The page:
‘And now good-bye, my dear, dear English friend. I hug you very hard and remain your very respectful and unhappy little Domby friend
She ends ‘P.S. Why are men so wicked, dear Miss Vulliamy.’
A seaside holiday
Another example can be found in a report entitled ‘A seaside holiday’, written by M. Brown, where we learn of the impact that a trip to the beach had for a group of young children: ‘“Who pushes the sea?” Is water never still?” “Does sand bite?” […] even the Ukrainian student was among the unbelievers who doubted whether the sea was salt, and made a wild dash to stoop down and taste it to make quite sure that he was not being deceived.’
The children then share their stories of the horrors that they have been through: ‘that was a long time ago…my mama died in the truck on the way from Russia. She died of hunger my mama did not live long after my daddy was killed by the Bolshevists. I wouldn’t believe it at first when the doctor came round and bent down and listened to her heart and said that mam was dead.’
‘All the children have their own sad story, and all have lived through strange and dreadful times, and in all their young faces can be read the tragedy of the homeless and the outcast. It is to build up their energy for the life struggle before them that Miss Vulliamy inaugurated the Children’s Holiday Home at Danzig in 1922.’
These archives offer a glimpse into the traumatic events which children and families faced in the aftermath of the First World War, the attempts by SCF to help and the appreciation that this generated.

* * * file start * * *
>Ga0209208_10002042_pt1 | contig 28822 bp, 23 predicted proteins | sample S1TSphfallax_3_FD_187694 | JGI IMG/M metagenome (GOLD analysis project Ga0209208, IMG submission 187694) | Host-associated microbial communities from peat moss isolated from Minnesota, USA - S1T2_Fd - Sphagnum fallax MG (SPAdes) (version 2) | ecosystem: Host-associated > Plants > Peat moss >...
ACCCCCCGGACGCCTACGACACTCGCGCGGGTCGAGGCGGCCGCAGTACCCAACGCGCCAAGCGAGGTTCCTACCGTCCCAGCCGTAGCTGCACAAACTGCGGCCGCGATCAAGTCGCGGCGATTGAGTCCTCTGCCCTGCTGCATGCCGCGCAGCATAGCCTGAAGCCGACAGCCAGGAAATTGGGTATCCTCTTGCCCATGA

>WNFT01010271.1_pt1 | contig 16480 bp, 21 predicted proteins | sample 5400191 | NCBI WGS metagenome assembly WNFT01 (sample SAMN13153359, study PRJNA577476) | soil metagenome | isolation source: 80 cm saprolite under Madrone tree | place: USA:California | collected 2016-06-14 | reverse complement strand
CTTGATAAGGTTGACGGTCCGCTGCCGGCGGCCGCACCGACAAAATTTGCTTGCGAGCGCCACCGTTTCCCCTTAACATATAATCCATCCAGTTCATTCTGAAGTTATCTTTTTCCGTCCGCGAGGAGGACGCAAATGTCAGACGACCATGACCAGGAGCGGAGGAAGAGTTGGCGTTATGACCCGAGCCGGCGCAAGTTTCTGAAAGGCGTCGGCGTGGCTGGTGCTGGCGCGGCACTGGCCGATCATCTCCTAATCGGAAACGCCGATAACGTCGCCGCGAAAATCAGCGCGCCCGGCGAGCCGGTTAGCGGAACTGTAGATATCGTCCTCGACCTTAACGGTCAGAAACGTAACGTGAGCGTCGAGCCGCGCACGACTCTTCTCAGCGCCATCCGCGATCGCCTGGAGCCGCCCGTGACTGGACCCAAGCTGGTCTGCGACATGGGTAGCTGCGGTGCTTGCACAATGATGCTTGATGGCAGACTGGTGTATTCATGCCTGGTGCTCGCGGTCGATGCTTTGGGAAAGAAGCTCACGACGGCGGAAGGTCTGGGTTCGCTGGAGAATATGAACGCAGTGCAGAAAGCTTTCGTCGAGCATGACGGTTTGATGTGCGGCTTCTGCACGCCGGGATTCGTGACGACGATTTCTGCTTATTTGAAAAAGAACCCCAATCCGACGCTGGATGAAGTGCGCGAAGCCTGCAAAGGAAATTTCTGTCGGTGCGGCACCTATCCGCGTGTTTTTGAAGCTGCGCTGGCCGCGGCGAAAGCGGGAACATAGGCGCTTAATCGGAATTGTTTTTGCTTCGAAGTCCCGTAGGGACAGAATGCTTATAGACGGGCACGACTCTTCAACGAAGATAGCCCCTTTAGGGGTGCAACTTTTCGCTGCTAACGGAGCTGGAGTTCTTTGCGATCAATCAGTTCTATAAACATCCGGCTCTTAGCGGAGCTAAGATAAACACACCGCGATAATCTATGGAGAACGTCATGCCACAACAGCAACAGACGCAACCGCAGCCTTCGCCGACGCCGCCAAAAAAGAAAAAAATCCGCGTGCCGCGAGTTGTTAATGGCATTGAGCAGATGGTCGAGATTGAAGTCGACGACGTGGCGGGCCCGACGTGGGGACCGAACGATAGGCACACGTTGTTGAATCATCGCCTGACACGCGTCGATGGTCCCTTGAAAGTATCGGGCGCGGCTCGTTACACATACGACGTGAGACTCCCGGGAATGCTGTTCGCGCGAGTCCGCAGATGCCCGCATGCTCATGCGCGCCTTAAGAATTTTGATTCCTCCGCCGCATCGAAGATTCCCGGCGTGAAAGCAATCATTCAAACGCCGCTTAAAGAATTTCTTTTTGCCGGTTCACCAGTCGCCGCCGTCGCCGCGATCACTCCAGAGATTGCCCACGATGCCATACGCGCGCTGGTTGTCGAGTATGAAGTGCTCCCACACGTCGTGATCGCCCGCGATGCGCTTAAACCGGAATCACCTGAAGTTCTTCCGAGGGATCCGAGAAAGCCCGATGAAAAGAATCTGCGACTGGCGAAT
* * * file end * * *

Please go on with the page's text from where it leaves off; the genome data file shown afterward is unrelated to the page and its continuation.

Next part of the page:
Matthew Goodwin Save the Children Project Archivist Cadbury Research Library, University of Birmingham
Browse all Cadbury Research Library, University of Birmingham descriptions available to date on the Archives Hub.
All images copyright Cadbury Research Library, University of Birmingham. Reproduced with the kind permission of the copyright holders.
“Summertime and the livin’ is easy...” ¹. Well, it’s a rather wet summer in the UK but all the better for exploring collections on the theme of fish!
We’ve trawled the Archives Hub (sorry, couldn’t resist!) to bring you a selection of the wonderful, and sometimes surprising, collections relating to fish, ranging across research, expeditions, fisheries, the fishing industry and river authorities – not forgetting a fish and chip shop, a theatre and several appropriately named individuals.
Research and Expeditions
Fishes Collected by Darwin, 1842. 300 pages of notes on the fish collected by Darwin on the Beagle, compiled by Leonard Jenyns (1800-1893), a clergyman and naturalist; Jenyns changed his name to Leonard Blomefield in 1871. Held by the Museum of Zoology Archives, University of Cambridge https://archiveshub.jisc.ac.uk/data/gb433-jenynsdarwin.
C Tate Regan collection, 1912-1913. Charles Tate Regan (born in 1878) was keeper of zoology at the British Museum. He worked on the scientific results of the Scottish National Antarctic Expedition, 1902-1904 (leader William Speirs Bruce) and the British Antarctic Expedition, 1910-1913 (leader Robert Falcon Scott). He died in 1948. Published work includes ‘Antarctic fishes of the Scottish National Antarctic Expedition’ in the Reports of the scientific results of the voyage of the steam yacht Scotia and ‘Fishes’ and ‘Larval and post larval fishes’ published in the zoology reports of the British Antarctic Expedition, 1910-1913. Held by the Scott Polar Research Institute Archives, University of Cambridge https://archiveshub.jisc.ac.uk/data/gb15-charlestateregan.